In my profile, I mention that I am a roller coaster enthusiast, sharing that I love the thrill of all the emotions one feels as the car leaves the safety of the loading area and then screaming my head off as I enjoy every dip, twist, and loop.

Soon after writing my profile, I made the connection between romance and roller coaster rides while speaking to someone I had met on online.  After a few days of messages back and forth through the site, we had exchanged cell phone numbers and began texting.  The texting soon led to a phone conversation, which then led to a date.


In a week of texting and speaking over the phone, I had learned quite a lot about this man…his divorce, child, job, likes, dislikes.  Our conversation was easy, playful, and full of laughter. We already shared some private jokes that made our connection seem comfortable and genuine.  Each message or call was like the climb up the lift hill, building on possibilities for something more.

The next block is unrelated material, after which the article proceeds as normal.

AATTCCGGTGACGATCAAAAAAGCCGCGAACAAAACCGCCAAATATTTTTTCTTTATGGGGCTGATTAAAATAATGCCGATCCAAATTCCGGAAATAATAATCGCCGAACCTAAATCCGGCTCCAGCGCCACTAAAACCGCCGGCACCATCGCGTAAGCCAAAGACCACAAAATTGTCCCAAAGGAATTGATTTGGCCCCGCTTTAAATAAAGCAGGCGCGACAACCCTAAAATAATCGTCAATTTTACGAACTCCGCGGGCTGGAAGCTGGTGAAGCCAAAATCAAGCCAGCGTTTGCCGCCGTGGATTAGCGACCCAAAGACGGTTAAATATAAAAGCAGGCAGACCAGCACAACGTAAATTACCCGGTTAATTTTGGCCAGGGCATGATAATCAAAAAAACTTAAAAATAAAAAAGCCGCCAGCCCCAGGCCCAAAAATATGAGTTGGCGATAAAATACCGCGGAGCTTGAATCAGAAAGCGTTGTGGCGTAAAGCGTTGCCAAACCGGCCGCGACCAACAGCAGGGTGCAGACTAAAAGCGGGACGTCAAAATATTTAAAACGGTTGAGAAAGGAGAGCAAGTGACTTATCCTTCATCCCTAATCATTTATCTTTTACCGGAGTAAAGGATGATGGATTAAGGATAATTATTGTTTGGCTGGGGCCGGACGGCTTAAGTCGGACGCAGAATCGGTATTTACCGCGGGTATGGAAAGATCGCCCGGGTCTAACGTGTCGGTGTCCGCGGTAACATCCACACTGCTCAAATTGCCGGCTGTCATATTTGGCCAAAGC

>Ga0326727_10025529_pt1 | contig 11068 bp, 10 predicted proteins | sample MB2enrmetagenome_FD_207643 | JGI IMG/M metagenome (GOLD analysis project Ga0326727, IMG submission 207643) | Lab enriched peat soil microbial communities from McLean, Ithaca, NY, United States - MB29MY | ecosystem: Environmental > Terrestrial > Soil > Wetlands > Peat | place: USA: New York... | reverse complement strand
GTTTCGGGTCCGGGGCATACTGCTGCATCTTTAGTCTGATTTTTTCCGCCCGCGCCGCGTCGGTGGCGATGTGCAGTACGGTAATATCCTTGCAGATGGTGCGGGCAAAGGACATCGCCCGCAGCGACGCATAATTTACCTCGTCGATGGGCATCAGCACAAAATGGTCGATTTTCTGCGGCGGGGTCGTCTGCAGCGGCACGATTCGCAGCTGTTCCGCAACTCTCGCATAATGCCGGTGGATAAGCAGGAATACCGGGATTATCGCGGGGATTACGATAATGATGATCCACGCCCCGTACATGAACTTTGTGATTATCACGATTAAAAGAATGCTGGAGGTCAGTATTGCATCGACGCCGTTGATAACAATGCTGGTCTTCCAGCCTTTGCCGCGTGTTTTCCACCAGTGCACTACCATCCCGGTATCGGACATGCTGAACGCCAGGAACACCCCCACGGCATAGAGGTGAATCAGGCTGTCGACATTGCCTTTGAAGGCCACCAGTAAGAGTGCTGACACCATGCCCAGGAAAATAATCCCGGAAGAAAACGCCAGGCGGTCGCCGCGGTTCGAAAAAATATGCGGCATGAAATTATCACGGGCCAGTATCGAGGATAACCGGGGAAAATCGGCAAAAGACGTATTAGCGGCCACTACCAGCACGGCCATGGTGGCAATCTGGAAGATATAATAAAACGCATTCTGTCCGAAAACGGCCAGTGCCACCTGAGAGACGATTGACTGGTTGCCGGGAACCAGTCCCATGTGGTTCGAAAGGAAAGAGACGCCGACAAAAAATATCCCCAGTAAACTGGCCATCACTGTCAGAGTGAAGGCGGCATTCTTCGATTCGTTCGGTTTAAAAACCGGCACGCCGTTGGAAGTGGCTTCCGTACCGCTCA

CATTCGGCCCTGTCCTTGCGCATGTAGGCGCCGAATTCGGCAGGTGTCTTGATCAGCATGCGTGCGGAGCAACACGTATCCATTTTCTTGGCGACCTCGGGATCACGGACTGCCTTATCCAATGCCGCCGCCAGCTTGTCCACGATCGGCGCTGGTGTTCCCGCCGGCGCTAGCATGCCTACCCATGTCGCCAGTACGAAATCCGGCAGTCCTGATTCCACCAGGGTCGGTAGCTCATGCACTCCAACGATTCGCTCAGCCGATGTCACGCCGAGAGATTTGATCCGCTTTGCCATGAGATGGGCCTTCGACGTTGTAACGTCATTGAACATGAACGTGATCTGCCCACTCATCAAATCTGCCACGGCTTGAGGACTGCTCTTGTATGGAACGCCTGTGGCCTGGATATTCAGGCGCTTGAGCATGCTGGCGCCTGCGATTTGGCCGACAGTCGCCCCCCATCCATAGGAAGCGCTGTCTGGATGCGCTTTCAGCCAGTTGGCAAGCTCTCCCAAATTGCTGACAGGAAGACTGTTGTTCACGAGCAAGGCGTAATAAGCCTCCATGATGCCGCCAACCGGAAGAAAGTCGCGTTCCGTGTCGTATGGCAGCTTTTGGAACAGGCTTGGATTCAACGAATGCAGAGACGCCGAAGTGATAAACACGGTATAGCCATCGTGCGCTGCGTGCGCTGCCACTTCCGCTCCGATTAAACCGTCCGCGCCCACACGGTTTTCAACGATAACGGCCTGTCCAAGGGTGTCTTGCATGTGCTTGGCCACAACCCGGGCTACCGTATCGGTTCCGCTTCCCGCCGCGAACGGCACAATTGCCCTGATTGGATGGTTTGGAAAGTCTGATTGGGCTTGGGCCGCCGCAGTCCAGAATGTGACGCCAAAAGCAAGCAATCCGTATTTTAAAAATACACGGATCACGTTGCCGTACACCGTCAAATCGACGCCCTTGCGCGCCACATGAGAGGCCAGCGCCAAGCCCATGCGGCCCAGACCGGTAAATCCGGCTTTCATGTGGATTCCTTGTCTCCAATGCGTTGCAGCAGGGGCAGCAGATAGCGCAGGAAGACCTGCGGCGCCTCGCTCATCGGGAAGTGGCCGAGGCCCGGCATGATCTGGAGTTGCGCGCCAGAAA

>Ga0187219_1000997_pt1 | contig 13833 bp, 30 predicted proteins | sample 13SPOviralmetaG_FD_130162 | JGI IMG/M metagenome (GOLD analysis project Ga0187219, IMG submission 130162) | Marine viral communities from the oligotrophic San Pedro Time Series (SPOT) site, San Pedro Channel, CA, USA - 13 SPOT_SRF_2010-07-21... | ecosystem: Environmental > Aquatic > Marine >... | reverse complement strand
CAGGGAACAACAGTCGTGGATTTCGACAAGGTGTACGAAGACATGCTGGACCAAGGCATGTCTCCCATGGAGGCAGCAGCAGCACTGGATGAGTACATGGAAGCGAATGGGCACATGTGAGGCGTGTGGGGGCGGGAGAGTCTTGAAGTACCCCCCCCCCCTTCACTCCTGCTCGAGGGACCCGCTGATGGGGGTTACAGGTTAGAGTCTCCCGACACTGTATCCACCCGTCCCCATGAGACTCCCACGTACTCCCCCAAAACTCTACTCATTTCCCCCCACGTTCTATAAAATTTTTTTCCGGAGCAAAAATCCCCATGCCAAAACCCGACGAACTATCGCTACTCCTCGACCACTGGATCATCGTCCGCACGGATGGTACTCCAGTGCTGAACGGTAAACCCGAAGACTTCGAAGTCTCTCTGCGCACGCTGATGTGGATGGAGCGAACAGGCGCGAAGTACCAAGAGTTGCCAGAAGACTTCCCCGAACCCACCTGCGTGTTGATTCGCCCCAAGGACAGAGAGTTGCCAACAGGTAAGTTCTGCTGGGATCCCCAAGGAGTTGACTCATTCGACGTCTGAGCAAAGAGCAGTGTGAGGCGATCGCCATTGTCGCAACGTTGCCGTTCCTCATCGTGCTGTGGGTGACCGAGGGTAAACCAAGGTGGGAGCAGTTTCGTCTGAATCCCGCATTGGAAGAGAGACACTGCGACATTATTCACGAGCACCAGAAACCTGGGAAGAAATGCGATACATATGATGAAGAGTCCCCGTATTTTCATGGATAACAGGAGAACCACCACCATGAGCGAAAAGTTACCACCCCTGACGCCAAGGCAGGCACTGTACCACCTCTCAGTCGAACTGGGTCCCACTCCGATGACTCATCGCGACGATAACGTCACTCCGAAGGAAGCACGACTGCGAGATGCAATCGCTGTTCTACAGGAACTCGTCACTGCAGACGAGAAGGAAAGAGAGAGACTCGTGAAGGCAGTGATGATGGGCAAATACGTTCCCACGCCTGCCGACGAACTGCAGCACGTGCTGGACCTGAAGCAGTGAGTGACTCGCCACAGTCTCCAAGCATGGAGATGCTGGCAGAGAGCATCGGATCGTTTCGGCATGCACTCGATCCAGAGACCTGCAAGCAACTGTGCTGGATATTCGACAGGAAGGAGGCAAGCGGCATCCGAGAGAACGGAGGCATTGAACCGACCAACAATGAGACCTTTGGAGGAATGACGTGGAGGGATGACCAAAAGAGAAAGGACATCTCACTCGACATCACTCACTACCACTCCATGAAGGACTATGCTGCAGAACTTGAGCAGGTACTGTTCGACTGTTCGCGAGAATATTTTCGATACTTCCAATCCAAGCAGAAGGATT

There are no set rules for online dating.  Some say don’t waste your time texting and talking but rather meet and see if the sparks fly as soon as possible.  Others feel the opposite, that ample communication should take place before a meeting is arranged.  I found myself somewhere in the middle and after some texts and a phone conversation that went really well, was ready to see what happened when our car “reached the top of the lift hill.”

Before entering the restaurant the afternoon of our meeting, I found myself very nervous.  I had high hopes for a great in-person connection since we had already hit it off so well over the phone.  In the moment outside the door I felt that fight or flight response…walk through the door or make a run for the safety of my car.  I had to make a decision…what was it going to be?  Thrill or churro?